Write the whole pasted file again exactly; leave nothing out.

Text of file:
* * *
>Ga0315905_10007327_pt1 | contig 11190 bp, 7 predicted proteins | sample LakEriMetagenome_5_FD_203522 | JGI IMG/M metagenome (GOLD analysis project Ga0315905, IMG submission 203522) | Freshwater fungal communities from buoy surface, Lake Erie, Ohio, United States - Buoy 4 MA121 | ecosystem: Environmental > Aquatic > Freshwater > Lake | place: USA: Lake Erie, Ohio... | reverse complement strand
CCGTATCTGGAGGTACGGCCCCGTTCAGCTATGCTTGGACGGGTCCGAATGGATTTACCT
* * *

>Ga0315905_10007327_pt1 | contig 11190 bp, 7 predicted proteins | sample LakEriMetagenome_5_FD_203522 | JGI IMG/M metagenome (GOLD analysis project Ga0315905, IMG submission 203522) | Freshwater fungal communities from buoy surface, Lake Erie, Ohio, United States - Buoy 4 MA121 | ecosystem: Environmental > Aquatic > Freshwater > Lake | place: USA: Lake Erie, Ohio... | reverse complement strand
CCGTATCTGGAGGTACGGCCCCGTTCAGCTATGCTTGGACGGGTCCGAATGGATTTACCT